Press Room

A network for women on Web
5/25/2003 12:00:00 AM survived the dot-com crash

By Kausalya Saptharishi, For the Camera May 25, 2003

Help is just a mouse click away for women looking for career advice or for tips on how to finance home businesses or for the coolest summer recipes., a 6-year-old Arvada-based online weekly magazine for women, addresses issues such as career, travel, health, technology, legal issues, family matters, food and entertainment, among others.

"We're committed to serving as a role model for younger women and for those already launched in their personal and professional lives," said Susan Klann, editor. "Our mission from the outset has been to serve as an online resource for women featuring editorial that enhances the quality of their personal and professional lives." was founded in 1997 by CounterTrade Inc., a woman-owned, high-tech company, and is presently operational under the Prosolutions Inc. umbrella, which lends the Web site technical support. A privately held company, was launched for less than $25,000 and has no outside investors.

The Web site generates revenue mostly through advertising, online coupons, directory listings and corporate sponsorships, she said. Advertisements on generally cost $600 per quarter, directory listings are $75 per annum, and an annual sponsorship of a category on the site, such as health, is $25,000. Corporate sponsorships on the Web site range from $10,000 to $100,000 depending on whether they are local or national.

The e-zine's conservative approach to operations has seen it through the dot-com crash, Klann said. "We've had to make no cutbacks; in fact we're growing in terms of readership and advertising," she said.'s visitor-base has doubled in the last one year and averaged 100,000 sessions in March, Klann said.

Nearly 64 percent of women in the United States spend time online, according to a white paper prepared for MSN by comScore Networks last year. Younger women are almost twice as likely to be online than women over age 55, though the elder group's use of the Net also is increasing, the study said.

Fifty percent of women online have college degrees and nearly a quarter of them have a graduate school degree, according to comScore.'s national reader demographics comprise college-educated, working women who are 30 and older, with families and the majority of whom fall in the $50,000 plus income bracket, Klann said.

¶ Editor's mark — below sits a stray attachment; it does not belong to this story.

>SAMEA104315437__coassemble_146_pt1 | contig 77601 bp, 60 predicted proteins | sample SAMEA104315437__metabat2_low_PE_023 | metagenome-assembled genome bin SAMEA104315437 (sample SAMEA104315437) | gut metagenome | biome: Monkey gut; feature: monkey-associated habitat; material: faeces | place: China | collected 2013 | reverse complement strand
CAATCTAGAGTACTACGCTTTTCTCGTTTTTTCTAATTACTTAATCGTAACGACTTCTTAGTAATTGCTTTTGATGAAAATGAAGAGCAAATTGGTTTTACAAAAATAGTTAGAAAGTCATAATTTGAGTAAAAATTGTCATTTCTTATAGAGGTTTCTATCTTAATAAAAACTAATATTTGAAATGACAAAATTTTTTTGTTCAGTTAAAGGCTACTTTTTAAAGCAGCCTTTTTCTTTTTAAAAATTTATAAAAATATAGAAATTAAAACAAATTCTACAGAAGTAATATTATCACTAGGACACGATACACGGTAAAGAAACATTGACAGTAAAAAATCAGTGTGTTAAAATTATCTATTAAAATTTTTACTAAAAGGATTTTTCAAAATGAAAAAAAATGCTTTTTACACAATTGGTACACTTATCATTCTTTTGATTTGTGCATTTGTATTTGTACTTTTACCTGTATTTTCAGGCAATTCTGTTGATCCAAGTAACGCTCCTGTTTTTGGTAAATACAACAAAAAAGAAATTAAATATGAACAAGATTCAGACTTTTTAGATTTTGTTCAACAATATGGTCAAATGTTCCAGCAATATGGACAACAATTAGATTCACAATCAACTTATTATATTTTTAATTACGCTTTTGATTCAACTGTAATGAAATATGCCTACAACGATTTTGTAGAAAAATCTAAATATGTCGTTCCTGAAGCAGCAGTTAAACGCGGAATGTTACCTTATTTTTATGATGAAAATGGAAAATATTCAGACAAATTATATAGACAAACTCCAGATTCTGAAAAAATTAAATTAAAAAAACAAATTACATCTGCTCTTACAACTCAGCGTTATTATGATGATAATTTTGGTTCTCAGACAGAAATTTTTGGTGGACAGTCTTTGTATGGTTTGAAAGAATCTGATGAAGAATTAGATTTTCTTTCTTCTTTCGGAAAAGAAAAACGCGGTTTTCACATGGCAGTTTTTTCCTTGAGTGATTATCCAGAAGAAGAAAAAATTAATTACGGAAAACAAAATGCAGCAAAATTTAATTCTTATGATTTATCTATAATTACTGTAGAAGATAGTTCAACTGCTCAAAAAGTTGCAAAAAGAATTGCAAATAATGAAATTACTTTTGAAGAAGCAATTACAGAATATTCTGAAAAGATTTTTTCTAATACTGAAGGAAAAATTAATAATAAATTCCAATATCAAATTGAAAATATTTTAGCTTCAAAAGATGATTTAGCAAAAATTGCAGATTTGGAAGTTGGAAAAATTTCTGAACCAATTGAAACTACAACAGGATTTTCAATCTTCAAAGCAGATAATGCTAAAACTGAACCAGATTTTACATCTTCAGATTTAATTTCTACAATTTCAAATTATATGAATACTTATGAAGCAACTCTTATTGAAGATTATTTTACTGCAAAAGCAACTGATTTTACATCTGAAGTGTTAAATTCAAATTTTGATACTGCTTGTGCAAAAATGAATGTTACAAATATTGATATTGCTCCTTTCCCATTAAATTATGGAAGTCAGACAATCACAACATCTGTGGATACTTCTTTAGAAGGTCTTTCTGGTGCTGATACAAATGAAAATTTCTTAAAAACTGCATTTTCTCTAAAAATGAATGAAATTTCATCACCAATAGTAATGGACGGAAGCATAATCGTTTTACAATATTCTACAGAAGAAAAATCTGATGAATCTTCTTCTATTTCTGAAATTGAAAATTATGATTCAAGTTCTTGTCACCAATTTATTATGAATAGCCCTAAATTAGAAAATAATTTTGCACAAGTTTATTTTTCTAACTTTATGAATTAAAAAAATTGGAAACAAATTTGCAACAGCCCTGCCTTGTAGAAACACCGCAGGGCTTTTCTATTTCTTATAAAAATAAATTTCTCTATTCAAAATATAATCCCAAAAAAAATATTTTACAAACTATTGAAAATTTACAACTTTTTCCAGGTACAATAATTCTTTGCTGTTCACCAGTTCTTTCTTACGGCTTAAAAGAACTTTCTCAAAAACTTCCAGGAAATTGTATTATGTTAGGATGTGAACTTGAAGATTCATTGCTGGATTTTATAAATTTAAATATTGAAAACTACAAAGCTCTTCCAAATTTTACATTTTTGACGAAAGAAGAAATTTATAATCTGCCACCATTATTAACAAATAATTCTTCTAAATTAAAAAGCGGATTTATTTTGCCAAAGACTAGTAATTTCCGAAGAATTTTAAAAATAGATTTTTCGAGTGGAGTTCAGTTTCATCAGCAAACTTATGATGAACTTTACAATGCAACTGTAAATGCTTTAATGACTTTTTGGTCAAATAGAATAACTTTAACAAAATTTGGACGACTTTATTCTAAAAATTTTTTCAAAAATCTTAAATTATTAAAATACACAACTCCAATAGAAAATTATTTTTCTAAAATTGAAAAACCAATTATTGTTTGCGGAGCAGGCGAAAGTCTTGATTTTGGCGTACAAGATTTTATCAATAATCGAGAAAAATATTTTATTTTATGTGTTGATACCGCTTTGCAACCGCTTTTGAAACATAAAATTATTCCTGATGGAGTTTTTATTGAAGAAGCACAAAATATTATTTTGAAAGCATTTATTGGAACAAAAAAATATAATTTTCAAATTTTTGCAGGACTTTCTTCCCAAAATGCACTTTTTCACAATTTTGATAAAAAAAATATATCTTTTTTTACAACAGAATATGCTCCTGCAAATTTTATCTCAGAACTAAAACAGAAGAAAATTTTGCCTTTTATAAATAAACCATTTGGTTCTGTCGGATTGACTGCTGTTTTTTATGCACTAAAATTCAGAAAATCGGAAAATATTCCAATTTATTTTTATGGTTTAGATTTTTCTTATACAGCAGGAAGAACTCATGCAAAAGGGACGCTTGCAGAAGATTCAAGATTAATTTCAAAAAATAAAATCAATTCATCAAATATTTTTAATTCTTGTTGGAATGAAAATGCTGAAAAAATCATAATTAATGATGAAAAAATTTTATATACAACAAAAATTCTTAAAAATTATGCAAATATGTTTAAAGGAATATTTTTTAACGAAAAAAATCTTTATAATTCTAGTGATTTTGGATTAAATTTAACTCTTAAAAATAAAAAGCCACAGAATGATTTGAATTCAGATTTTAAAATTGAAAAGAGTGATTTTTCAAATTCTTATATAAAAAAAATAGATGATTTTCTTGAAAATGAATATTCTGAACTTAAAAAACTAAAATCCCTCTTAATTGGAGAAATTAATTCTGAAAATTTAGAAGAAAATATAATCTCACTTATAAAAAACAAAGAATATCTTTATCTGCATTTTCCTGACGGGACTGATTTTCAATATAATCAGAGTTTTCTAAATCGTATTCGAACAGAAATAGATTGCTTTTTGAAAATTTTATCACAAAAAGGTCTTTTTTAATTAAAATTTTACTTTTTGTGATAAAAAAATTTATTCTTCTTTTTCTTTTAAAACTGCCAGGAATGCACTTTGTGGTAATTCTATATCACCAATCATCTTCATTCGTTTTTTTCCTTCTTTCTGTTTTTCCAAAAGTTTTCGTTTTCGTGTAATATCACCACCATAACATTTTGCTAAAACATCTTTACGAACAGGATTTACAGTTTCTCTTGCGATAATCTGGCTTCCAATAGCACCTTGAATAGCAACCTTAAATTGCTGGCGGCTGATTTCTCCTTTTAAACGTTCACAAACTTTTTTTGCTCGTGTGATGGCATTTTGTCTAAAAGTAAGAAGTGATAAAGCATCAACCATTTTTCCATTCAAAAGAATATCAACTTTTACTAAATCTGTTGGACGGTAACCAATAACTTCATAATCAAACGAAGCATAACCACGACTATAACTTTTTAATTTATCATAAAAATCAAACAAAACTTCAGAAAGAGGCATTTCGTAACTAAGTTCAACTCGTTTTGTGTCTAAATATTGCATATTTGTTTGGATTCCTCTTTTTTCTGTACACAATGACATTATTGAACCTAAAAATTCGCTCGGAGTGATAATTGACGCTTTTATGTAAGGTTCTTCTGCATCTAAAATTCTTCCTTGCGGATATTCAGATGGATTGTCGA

"But our target audience is in fact fairly broad, and I think that's because women of all ages and types care about health, for example; and work-life balance affects nearly everyone," Klann said. "And women of all ages need to be wise about their finances - whether they are in their twenties and just starting saving for their children or retirement, or whether they are in mid-life and facing a divorce, for example."

Reader demographics is built using information gathered about visitors through weekly e-newsletters, Klann said.

"We're unique, we think, in that we offer a local and national concept," Klann said. "We have our nationally focused site, and our state-focused site where we provide local coverage of women's happenings, businesses, and the like."

Since its inception, has expanded into 18 other states, including California, Hawaii, Florida and Maryland. Efforts are underway to develop editorial content for these sister sites by relying on both local talent in each state as well as on to generate the content, Klann said.

She said that career, business, profiles, recipes and health are some of the most popular features on Klann added that the content for the site is either generated in-house or comes from guest contributors.

The Web site's "WomenOf the Month" section profiles women who are leaders in their fields, Klann said. "For example, I'm interviewing some of the women who are in Denver with the Women In the Fire Services national meeting," said Klann. "These women are incredible. They may not be household names, but they should be."

Networking with women's groups, critical placement of the Web site on search engines and targeted mail efforts are some of the main channels through which generates publicity, Klann said.

"We're increasingly building partnerships with women's groups to increase one another's strengths, said Klann. "It's sort of women's way - networking and relationships."

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